Formerly, this national park and the village Andasibe had the french name Périnet, which derived from French Henri Périnet, who built the train station nearby in the beginning of 20th century. Today it is a complex of national parks wearing the Malagasy name Andasibe-Mantadia. The Malagasy name Andasibe means as much as “big camp”, which points to the meaning of this village to the first biologists, botanists and other scientists, who discovered Madagascar in 18th century for the first time.
The village Andasibe is located only 130 km east of Antananarivo and therefore only few hours away from the capital of Madagascar, in the region Alaotra Mangoro. The easy accessibility is one of many advantages. The national park is situated nearby RN2 on the way to Toamasina (Tamatave). Prefered travel option is the own car including a driver, but Taxibrousse drive there regularly, too. Sadly, the last ones tend to be late, have accidents and are usually overcrowded. Unfortunately, RN2 has worsen during the last years, so you up to date need about four hours to drive from Tana to Andasibe.
Information about the national park:
Andasibe is not only one single national park, but a complex which consists of the forests Mantadia and Analamazaotra. The last one lays in neighbourhood of the village Andasibe, which gave name to the national park founded in 1989. Mantadia, the biggest part of the 155 km² protected areas, has a size of approximately 120 km² and approximately 20 km far from Andasibe. You need about an hour to drive there. Trips in Mantadia can be quite challenging due to the mountainous character of the forest, which caused not many travellers finding their way to this part of the national park. It is indeed much easier to walk the trails of Analamazaotra, which has a size of about 8,1 km² and offers trips from two to six hours walk. This forest was protected mainly for the rather large population of Indris living there.
In 2006, a IUCN program began to relocate threatened lemur species. During this program, three groups of diademed sifakas and several black and white ruffed lemurs were taken from destroyed forest areas and resettled in Analamazaotra. Since 2007, Andasibe-Mantadia belongs to UNESCO world nature heritage sites. Near the park entry of Analamazaotra, there’s a small orchid garden including a small lake, which is part of the national park, too.
Andasibe belongs to Madagascar’s central highlands at altitudes betwen 900 and 1250 m, that’s why average temperatures stay around 20°C the whole year. At night, it can be quite coole even during warmer summer, when temperature drops down to 10°C sometimes. The thick tropical forest makes you sweat in the daytime, but a soft breeze from the East always cares for a pleasant cooling. This trade wind also brings clouds to Andasbe, which lay in form of fog over the whole forest in the morning – or come down as rainfall all the day. Waterproof clothes should be part of your luggage here.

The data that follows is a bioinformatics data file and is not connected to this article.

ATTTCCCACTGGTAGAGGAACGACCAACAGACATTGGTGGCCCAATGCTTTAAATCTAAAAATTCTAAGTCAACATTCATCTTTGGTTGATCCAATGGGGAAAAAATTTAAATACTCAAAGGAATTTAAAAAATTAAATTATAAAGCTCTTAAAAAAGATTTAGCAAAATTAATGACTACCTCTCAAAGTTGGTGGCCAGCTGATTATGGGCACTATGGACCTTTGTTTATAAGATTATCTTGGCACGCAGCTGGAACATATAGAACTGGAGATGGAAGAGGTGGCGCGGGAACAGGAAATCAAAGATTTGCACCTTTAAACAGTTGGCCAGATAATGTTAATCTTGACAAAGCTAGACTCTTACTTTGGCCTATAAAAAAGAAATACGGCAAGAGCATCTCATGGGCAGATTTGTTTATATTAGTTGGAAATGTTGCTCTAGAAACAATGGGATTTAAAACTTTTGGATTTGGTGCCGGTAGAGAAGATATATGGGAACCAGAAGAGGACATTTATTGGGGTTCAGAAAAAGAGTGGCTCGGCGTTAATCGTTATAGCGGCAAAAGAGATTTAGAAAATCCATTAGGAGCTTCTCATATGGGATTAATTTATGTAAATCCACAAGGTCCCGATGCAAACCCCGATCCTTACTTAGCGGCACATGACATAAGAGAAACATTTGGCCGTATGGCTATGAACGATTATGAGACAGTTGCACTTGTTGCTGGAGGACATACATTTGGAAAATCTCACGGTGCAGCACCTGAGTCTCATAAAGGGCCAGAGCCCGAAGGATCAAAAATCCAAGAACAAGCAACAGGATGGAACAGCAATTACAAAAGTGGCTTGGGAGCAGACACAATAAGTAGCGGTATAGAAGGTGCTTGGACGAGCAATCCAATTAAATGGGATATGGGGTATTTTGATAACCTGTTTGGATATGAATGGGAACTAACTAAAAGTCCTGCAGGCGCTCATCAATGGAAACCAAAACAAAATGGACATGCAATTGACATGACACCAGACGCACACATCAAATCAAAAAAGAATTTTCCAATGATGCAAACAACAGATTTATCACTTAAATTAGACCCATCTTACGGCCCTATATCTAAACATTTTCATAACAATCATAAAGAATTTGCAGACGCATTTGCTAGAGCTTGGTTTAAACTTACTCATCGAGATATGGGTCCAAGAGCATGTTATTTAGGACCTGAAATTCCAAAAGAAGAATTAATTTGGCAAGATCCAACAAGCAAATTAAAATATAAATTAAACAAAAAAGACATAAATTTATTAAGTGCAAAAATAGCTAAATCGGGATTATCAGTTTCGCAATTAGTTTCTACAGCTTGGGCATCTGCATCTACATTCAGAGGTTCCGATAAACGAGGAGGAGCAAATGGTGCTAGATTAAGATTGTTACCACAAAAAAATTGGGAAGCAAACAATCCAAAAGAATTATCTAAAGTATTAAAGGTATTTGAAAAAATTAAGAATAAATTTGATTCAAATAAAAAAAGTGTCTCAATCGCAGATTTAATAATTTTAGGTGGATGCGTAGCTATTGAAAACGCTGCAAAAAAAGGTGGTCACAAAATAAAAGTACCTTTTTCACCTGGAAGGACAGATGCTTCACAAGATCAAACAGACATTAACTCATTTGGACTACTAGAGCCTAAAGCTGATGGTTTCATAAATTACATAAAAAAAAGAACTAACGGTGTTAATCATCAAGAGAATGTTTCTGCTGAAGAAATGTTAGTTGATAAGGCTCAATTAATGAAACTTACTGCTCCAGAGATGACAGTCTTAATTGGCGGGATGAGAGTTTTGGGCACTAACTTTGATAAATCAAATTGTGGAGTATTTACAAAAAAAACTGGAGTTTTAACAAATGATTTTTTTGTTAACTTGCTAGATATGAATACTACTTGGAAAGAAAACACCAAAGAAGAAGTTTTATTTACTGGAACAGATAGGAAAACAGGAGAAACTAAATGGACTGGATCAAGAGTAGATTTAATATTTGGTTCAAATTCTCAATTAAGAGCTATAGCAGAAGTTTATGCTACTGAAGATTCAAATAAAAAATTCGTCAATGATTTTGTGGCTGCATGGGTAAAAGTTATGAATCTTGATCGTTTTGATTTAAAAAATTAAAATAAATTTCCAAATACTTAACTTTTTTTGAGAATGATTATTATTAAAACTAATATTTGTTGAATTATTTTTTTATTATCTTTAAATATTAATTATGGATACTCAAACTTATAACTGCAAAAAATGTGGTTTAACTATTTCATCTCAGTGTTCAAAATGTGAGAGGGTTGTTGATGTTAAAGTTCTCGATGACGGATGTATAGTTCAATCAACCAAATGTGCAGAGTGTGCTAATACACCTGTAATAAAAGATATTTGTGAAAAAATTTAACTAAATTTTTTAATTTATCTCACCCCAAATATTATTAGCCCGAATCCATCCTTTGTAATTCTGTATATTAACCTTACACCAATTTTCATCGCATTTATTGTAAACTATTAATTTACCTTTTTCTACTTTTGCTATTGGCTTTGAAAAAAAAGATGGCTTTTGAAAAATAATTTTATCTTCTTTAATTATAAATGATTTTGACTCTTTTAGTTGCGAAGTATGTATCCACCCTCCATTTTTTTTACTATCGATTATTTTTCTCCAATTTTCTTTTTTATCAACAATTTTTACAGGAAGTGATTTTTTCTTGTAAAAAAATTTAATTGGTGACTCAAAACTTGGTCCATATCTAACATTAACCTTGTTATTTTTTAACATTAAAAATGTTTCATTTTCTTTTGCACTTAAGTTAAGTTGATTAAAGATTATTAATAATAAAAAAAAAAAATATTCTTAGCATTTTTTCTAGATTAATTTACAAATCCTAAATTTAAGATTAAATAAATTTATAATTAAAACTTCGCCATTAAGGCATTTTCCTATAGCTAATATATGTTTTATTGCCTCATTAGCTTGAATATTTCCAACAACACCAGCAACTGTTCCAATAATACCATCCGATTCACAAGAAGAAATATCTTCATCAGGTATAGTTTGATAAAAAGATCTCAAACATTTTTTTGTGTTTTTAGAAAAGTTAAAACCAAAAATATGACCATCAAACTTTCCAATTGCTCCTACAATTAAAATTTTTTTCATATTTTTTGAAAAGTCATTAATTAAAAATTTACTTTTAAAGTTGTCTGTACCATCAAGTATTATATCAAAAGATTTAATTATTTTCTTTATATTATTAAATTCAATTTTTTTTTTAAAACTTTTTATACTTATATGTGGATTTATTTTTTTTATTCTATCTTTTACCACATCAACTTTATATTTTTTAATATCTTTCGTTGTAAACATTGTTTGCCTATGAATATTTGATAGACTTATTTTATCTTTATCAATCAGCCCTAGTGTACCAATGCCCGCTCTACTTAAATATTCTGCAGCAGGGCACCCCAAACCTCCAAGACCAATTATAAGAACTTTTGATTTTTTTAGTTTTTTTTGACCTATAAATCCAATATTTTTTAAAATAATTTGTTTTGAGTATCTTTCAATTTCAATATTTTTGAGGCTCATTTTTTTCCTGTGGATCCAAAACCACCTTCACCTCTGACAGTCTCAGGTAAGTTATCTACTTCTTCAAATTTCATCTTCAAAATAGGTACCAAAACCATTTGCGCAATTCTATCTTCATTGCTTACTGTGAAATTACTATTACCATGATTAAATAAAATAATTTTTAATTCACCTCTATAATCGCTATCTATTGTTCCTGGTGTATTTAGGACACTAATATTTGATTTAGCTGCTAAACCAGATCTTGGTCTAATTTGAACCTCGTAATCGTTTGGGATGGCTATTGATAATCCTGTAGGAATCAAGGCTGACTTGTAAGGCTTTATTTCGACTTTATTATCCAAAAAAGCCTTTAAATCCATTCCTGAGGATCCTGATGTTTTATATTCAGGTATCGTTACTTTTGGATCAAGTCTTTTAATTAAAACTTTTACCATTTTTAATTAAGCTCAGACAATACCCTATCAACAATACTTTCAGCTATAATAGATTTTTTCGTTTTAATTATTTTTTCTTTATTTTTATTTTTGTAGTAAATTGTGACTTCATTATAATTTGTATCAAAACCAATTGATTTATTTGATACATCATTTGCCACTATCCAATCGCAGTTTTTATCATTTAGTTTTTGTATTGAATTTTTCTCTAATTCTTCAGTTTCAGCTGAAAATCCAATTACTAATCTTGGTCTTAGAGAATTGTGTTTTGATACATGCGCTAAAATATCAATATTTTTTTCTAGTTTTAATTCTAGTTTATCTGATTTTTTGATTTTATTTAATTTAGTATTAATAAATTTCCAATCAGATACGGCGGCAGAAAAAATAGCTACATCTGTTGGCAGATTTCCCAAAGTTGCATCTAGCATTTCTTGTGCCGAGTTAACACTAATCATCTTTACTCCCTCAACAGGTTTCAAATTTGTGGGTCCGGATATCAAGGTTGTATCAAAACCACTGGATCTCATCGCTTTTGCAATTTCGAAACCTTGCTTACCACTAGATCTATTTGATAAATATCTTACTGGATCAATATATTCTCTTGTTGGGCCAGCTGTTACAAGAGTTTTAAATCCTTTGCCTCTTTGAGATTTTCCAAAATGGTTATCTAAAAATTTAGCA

Andasibe is a well developed place and might be one of the most visited national parks of Madagascar. In and around Andasibe, there are several really nice hotels and lodges, which have raisen their prices meanwhile due to the uninterrupted stream of tourists. You will also find small souvenir shops and a lot of restaurants. The park office is located few kilometres from Andasibe’s train station, directly at the park entry of Analamazaotra. This is where you pay entry fees and get a local guide.
Flora & Fauna:
Andasibe-Mantadia is inhabited by more than 100 bird species, endless amphibians, reptiles, insects and 14 lemur species. The loudest and most famous animal is the Indri (Indri indri) jumping through the tree tops, whose calls reach far away through the forest and awake many guests in the morning. Diademed sifakas (Propithecus diadema) and black and white ruffed lemurs (Varecia variegata) live inside these rainforests, too. All three species as well as several others can be watched inside the national park quite well, especially Indris and diademed sifakas are rather used to humans and may be watched sometimes in only few metres distance.
Reptile lovers will be lucky to see a subspecies of the Parson’s chameleon, Calumma parsonii cristifer, but also other chameleons like. Calumma brevicorne or Furcifer wilsii. Day geckos live all around the park and often you find them on huts and palm trees taking sun baths. The completely harmless Malagasy tree boa (Sanzinia madagascariensis) crawls on the ground and climbs trees here, too. Insect lovers can discover strange, only here occuring bugs like lantern bugs (Zanna pauliani) or the famous giraffe necked weevil (Trachelophorus giraffae). Do you prefer plants? Then Andasibe could be your favourite, too: Rare orchids, a huge number of tree ferns and other endemic plants offer pure variety. Unfortunately, the endemic flora is interrupted in several places by invasive introduced species like european pine, australian eucalyptus or asian bamboo. But the local people strive to stem the growth of these intruders.